Investors last week digested higher long-term interest rates, which rose on rumors of global central bank tightening due to better-than-expected economic data. For example, the U.S. services sector rose at a surprisingly rapid pace—its best showing in 11 months—while U.S. factory orders also exceeded expectations and job creation in September remained strong.
Financial services firms, especially banks, benefited in that environment, as higher interest rates are expected to enhance their profitability. Meanwhile, interest rate-sensitive sectors such as REITs and other high-yielding stocks were hurt as rates rose.
Overseas, economic announcements were also positive. The manufacturing sectors in major European countries such as Germany, France and the UK all posted better-than-expected results (as measured by the Purchasing Managers’ Index, or PMI). August factory orders in Germany also were stronger than anticipated.
In the UK, the pound fell to its lowest level in more than 30 years, while stocks in the UK closed at a record high (as measured by the FTSE 100 index). Investors expect the weaker pound to benefit UK exporters.
Emerging markets outperformed globally for the week, helped by a cut in India’s central bank policy rate and by better-than-expected manufacturing results in China.
GAIN: Active Asset Allocation
We are preparing for higher volatility leading up to the election. We have repositioned the Gain portfolios by emphasizing growth stocks, which we believe may offer greater stability in the current environment relative to value stocks and higher-yielding assets.
In addition, we believe that international equities’ valuations may have run ahead their fundamentals for the moment. We have reduced some of our direct emerging markets exposure based on these short-term dynamics.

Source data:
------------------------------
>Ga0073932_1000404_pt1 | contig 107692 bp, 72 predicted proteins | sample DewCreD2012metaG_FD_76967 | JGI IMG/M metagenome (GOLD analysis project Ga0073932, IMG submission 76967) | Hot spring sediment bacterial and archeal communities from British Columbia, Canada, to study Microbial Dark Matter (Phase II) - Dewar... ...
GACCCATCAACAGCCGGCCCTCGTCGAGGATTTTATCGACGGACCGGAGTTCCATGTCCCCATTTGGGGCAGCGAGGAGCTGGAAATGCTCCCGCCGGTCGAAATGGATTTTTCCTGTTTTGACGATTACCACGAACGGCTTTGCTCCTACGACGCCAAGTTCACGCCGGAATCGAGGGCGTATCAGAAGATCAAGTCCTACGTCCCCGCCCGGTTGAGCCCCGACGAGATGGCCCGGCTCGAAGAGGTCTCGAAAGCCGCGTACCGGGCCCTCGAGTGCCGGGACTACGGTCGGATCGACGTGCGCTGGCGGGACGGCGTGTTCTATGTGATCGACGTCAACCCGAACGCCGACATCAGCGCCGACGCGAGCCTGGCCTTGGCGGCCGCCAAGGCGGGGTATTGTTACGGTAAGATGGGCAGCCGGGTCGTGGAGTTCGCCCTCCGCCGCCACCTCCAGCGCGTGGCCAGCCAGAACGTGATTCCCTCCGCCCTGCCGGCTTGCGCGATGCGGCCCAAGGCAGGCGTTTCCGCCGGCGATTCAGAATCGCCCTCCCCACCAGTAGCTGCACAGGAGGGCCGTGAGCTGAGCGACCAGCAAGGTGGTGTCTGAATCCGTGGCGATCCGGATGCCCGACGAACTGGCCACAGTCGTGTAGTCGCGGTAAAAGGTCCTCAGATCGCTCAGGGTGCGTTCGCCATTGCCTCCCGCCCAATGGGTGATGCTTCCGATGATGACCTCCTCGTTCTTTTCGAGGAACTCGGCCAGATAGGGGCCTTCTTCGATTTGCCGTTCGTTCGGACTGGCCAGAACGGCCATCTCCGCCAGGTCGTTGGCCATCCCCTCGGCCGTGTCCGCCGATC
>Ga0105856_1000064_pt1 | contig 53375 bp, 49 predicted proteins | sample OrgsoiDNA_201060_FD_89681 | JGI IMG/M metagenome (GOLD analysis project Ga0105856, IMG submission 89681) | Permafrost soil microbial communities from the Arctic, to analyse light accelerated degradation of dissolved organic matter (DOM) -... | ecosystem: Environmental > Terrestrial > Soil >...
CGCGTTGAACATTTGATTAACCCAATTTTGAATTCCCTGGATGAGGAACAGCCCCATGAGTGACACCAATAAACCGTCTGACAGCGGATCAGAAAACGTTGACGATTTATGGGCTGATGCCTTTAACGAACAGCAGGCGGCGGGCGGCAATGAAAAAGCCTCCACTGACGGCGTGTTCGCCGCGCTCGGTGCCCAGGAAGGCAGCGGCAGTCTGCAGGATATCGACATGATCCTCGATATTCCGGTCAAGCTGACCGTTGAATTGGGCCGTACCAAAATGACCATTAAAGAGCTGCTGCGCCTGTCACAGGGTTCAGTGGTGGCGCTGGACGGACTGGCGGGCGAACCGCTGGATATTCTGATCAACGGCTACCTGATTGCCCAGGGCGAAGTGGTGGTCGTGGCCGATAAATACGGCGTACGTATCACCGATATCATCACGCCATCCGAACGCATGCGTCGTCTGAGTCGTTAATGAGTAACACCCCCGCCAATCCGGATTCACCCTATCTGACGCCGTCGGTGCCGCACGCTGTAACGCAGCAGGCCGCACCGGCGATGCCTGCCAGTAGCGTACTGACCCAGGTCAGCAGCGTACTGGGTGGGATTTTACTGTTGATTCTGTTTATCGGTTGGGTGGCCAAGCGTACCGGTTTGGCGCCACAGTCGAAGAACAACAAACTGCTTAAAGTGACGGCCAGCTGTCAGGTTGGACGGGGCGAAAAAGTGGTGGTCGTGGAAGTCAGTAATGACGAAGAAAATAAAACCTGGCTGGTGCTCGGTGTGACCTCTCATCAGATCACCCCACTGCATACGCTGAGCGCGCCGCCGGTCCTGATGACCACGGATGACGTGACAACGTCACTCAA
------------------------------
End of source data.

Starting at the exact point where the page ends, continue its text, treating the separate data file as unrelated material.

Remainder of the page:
PROTECT: Risk Assist
Global equities continued their “sideways drift,” trading in a relatively narrow range last week. However, a material rise in interest rates—brought on by a growing belief among investors that the Fed could raise rates later this year and some rumors that the European Central Bank may begin to reduce bond purchases in the future—lead to slightly higher overall market volatility.
We re-positioned the Risk Assist portfolios to become slightly more defensive by increasing exposure to U.S. growth stocks, which currently have a lower beta (meaning they are less volatile than the overall market) than do value stocks. In addition, we increased allocations to U.S. defensive market sectors.
We are tactically positioned for slightly higher volatility going forward, although we do not expect to see especially strong or worrisome levels of volatility.
SPEND: Real Spend
Real Spend portfolios were rebalanced back to their respective maximum spending reserve levels, which range from 9% to 21%. Each model is capped at three years’ worth of spending, which has been shown to be sufficient to sustain any drawdown period that has occurred during the past 90 years.